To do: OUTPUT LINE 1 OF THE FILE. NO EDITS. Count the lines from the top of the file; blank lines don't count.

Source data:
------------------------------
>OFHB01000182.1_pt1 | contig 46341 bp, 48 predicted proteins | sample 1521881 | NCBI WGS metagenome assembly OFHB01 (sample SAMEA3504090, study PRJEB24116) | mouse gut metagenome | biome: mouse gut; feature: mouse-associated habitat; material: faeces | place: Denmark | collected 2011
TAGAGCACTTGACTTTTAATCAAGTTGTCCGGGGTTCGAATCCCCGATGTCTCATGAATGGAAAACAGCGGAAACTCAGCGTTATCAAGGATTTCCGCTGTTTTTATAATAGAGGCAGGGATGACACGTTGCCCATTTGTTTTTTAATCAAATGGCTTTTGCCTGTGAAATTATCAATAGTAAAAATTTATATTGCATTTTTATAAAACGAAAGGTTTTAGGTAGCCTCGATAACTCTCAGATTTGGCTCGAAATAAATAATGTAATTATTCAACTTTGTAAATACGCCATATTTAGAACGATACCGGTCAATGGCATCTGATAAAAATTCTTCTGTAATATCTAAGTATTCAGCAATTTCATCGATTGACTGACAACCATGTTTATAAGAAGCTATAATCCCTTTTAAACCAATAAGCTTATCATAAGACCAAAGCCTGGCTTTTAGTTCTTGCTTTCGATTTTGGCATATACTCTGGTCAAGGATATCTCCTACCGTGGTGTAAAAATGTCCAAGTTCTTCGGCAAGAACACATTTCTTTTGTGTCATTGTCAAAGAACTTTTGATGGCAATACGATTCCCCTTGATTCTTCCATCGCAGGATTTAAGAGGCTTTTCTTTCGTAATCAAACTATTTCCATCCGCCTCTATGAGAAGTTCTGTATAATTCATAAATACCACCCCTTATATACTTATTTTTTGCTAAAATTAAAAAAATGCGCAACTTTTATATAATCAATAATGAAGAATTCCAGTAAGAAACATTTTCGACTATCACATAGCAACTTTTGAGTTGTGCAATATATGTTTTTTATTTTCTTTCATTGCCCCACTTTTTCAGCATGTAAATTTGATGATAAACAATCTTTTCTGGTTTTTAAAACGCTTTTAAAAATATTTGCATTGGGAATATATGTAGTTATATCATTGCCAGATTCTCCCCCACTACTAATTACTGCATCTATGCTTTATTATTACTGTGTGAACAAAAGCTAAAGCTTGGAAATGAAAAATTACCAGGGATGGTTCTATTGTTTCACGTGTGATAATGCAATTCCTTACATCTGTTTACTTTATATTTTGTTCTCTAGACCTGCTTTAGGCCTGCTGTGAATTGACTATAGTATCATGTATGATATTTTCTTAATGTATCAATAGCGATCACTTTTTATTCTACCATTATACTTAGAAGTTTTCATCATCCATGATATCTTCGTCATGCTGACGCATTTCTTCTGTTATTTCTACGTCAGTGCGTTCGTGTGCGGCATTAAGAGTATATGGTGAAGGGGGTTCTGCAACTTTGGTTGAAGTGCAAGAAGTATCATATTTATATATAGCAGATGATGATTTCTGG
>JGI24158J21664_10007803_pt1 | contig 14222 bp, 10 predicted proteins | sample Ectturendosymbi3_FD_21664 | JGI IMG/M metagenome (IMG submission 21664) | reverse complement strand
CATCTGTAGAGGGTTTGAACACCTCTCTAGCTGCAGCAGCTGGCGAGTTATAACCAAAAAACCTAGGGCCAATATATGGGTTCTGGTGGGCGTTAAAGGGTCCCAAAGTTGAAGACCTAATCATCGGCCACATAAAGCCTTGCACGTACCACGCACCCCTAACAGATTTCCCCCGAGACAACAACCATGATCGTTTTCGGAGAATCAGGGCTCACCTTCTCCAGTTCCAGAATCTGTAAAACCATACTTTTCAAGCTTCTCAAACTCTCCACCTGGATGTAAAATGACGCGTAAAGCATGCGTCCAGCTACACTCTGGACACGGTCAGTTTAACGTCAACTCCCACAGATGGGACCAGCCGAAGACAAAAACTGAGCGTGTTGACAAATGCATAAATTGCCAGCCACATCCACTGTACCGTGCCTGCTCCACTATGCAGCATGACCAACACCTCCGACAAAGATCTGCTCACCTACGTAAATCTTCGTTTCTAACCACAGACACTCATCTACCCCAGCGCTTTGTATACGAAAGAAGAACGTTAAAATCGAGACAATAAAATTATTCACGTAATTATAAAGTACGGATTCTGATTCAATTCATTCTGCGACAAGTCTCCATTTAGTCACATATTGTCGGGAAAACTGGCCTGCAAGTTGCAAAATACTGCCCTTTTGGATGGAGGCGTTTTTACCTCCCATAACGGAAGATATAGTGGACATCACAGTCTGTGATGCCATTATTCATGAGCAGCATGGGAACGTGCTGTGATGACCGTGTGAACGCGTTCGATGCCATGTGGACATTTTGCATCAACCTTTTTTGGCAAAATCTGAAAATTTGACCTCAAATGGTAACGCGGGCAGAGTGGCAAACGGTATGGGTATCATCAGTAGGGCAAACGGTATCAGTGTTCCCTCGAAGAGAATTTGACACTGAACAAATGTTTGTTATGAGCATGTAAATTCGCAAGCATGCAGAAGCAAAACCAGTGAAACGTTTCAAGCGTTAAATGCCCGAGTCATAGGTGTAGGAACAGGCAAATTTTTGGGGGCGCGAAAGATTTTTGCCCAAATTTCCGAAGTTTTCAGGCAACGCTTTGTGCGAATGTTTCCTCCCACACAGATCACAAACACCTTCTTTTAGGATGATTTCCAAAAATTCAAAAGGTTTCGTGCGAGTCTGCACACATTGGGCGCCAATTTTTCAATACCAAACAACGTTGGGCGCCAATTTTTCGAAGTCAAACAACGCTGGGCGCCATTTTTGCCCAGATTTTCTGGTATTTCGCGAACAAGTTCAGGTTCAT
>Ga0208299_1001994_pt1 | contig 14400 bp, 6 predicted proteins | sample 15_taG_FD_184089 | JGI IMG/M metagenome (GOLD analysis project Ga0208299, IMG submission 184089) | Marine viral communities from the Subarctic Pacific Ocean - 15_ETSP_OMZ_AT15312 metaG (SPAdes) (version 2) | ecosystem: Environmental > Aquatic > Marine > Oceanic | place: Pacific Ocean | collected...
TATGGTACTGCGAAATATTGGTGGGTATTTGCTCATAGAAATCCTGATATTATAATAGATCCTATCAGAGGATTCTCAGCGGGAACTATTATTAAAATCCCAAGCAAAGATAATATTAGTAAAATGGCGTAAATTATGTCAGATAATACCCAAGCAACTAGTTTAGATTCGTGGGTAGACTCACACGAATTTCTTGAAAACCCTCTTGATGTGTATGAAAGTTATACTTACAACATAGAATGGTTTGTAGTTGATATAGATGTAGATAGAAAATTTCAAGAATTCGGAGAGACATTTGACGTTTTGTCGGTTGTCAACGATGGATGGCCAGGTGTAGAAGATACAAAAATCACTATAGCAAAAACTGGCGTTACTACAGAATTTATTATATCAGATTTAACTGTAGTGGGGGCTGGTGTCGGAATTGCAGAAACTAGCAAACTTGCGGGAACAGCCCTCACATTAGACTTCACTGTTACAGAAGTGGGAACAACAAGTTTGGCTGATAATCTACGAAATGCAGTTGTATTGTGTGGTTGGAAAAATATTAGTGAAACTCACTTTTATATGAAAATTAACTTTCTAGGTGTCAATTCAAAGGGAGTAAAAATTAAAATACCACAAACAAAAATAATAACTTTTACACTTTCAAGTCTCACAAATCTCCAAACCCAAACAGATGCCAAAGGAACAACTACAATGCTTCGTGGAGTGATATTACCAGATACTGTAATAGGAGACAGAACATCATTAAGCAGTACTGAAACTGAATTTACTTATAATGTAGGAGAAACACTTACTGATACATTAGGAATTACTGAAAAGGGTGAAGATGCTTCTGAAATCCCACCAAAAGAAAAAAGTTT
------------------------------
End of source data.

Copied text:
>OFHB01000182.1_pt1 | contig 46341 bp, 48 predicted proteins | sample 1521881 | NCBI WGS metagenome assembly OFHB01 (sample SAMEA3504090, study PRJEB24116) | mouse gut metagenome | biome: mouse gut; feature: mouse-associated habitat; material: faeces | place: Denmark | collected 2011